In early 2017, the shock of Donald Trump’s first election sparked a burst of activity that profoundly altered Washington: Donations to progressive advocacy groups soared. Traffic to political media spiked. Protests filled the calendar. A day after Trump’s unimpressively attended inauguration, the massive Women’s March became the second-busiest day in the history of the capital’s Metro system. But now, as a second Trump term becomes an increasingly real possibility, there’s no consensus that anything similar would happen in January 2025 — something that could make Washington a very different place in the event the 45th president returned. It’s a prospect that ought to terrify members of the putative resistance — yet it remains bafflingly absent from many conversations among groups that channeled the wave of energy seven years ago. “I think people would probably be shell-shocked and maybe almost immobilized by what had happened,” said David Brock, the conservative-turned-liberal impresario behind a variety of anti-Trump efforts. Brock told me that, in contrast to the donations windfall of 2017, the demoralization could make it “very difficult to keep some of these large progressive organizations funded robustly — people will look back on that and think it didn’t work.” Ian Bassin, the founder of Protect Democracy, also said it’s foolish to assume the environment of a Trump-dominated 2025 would guarantee another upsurge of organic pushback: “The civil society, pro-democracy, grassroots movement, I worry, if he prevails, will feel incredibly defeated and deflated. That could lead to a total reversal of the dynamics from the beginning of 2017.” Bassin should know: He benefited from those dynamics, founding an organization dedicated to preserving government’s guardrails within a month of Trump’s victory in response to the crisis environment of the time. A passive response to a new Trump term is a prospect that has […]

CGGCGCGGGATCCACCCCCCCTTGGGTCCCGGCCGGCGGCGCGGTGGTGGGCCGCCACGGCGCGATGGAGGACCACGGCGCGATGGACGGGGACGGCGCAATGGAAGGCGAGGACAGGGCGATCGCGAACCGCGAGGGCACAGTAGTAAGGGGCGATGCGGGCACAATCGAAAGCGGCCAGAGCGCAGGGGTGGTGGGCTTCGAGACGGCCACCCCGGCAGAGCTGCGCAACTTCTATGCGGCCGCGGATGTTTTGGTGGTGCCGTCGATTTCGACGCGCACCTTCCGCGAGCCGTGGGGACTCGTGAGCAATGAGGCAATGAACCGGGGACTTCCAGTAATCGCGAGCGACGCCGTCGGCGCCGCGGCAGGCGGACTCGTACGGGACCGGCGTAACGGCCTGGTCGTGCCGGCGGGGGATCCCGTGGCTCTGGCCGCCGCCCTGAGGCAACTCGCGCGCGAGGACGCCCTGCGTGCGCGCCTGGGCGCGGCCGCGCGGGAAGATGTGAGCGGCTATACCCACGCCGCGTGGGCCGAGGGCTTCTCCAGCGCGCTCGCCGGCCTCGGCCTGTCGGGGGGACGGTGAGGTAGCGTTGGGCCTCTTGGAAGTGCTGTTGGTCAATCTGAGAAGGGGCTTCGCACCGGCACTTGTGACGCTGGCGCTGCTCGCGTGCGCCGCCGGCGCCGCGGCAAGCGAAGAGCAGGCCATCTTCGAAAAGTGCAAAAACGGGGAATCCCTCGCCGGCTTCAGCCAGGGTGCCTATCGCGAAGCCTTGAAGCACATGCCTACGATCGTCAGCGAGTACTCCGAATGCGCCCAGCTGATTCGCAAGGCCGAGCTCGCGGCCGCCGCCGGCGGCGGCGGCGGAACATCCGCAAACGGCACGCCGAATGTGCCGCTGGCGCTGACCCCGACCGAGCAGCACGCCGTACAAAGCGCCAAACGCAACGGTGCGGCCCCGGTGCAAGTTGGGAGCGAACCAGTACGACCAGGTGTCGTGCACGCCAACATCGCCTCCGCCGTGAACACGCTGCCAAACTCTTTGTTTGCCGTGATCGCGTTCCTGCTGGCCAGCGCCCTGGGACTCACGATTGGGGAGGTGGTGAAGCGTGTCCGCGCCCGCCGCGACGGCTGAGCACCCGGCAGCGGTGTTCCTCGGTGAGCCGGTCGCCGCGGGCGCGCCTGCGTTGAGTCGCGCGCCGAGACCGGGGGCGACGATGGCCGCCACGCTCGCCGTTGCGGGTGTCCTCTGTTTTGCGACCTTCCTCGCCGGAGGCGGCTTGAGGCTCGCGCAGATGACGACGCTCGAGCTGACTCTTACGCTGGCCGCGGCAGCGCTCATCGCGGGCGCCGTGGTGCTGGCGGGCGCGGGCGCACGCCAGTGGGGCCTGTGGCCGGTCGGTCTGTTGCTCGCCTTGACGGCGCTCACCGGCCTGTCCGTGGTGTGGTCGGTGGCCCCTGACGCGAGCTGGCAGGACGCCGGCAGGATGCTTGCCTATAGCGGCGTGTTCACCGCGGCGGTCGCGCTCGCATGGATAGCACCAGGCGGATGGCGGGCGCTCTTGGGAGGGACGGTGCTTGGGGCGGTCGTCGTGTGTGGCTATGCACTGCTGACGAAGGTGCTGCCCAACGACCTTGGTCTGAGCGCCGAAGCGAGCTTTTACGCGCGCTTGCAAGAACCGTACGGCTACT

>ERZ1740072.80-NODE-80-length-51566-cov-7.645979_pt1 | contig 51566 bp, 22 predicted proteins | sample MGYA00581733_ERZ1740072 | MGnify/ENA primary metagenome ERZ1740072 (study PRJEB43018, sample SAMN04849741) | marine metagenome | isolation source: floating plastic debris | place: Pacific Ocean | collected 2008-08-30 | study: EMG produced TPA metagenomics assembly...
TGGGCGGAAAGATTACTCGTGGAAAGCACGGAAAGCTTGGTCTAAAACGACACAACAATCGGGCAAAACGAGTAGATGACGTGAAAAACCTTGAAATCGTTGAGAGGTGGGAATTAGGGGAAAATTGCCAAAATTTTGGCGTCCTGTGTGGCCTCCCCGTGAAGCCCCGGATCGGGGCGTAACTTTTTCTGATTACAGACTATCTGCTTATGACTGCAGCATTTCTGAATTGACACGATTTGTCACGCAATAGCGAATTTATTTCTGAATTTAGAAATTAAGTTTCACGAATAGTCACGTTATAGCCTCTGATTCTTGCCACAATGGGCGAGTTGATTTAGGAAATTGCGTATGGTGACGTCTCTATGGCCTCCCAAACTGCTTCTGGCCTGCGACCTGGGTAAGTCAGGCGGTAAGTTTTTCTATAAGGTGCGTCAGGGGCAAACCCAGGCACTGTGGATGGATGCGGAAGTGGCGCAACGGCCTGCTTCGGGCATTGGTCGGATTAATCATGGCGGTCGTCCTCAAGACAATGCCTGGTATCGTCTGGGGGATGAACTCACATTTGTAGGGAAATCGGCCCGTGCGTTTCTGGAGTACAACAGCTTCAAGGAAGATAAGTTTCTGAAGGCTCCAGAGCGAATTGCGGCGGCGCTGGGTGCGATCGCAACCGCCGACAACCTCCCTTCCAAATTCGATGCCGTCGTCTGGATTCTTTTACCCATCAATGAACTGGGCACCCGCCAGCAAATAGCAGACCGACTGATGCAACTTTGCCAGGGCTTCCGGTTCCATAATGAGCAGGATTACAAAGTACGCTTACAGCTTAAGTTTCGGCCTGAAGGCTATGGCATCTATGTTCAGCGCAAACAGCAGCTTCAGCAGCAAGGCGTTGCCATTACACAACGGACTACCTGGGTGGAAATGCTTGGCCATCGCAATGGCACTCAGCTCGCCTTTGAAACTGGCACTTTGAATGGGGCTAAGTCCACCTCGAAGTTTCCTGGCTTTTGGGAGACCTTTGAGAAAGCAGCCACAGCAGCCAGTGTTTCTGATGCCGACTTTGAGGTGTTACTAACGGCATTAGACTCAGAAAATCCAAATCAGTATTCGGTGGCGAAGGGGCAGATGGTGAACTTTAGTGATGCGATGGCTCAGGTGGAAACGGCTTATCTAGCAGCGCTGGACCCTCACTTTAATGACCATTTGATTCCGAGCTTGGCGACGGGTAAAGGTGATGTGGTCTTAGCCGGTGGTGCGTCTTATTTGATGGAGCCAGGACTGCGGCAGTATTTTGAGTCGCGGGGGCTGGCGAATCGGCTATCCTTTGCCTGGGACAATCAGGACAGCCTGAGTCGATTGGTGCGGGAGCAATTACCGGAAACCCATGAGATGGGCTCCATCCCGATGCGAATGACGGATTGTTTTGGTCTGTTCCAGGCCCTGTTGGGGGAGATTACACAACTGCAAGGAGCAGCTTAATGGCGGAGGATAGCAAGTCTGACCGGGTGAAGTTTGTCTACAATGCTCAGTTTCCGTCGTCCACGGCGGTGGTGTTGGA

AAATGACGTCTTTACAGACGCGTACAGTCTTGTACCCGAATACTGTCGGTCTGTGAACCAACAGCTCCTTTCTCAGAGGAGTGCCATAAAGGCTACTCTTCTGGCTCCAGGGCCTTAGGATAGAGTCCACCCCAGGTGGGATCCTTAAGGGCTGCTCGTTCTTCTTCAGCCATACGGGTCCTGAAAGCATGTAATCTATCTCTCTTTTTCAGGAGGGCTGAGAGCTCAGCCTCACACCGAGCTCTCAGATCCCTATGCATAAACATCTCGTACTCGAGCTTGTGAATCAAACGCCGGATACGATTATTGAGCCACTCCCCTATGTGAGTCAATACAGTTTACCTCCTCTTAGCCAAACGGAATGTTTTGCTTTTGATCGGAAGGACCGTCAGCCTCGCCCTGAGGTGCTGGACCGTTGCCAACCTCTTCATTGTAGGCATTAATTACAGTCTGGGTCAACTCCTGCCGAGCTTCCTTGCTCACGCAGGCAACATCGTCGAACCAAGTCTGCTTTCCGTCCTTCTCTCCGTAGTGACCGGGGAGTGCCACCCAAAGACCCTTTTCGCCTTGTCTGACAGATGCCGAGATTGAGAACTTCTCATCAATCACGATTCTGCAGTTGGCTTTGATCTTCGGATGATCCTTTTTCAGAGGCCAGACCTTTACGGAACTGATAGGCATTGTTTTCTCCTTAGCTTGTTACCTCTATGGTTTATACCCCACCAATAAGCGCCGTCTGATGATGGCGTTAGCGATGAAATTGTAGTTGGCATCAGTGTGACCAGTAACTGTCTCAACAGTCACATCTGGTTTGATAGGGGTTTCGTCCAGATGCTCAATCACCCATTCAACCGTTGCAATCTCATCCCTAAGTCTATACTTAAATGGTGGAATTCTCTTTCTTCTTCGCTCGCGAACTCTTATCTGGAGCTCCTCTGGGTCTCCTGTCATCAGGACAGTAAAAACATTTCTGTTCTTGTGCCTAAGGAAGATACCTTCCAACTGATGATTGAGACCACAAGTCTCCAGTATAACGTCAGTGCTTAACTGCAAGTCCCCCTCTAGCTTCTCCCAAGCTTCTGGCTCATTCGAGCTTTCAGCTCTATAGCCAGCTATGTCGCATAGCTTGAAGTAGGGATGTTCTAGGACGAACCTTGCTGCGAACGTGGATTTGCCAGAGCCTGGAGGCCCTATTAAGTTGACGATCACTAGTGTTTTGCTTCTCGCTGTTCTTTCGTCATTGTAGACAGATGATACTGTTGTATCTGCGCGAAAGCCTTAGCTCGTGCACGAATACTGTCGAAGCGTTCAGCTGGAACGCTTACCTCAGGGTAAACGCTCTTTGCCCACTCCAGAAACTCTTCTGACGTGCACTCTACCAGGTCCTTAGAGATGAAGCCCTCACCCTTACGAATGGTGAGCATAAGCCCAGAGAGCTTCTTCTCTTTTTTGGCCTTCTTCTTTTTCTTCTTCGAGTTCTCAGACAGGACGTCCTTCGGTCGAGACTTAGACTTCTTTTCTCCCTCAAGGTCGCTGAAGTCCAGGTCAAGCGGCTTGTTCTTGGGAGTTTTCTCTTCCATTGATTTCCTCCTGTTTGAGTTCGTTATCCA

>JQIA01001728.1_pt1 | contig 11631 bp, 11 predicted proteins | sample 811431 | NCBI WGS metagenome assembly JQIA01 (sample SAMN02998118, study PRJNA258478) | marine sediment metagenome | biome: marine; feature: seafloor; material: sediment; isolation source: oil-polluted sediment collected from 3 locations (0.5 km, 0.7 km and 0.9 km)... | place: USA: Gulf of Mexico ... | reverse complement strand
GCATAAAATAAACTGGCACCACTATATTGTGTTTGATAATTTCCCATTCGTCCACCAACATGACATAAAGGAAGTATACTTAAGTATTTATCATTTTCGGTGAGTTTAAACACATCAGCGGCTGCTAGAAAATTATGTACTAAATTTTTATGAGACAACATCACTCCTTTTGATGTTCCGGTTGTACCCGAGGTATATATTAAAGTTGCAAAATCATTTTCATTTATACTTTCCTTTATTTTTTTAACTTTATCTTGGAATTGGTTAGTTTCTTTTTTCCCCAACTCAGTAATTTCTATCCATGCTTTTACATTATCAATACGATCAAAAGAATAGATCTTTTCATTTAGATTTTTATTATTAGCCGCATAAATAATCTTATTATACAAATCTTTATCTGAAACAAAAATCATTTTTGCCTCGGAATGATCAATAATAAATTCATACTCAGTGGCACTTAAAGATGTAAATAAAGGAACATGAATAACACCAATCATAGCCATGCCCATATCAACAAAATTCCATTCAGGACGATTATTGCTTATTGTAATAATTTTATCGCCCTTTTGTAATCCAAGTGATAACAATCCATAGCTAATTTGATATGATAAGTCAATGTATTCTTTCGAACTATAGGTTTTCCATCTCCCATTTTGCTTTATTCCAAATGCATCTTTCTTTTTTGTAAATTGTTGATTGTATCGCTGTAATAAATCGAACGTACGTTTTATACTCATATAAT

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By Donato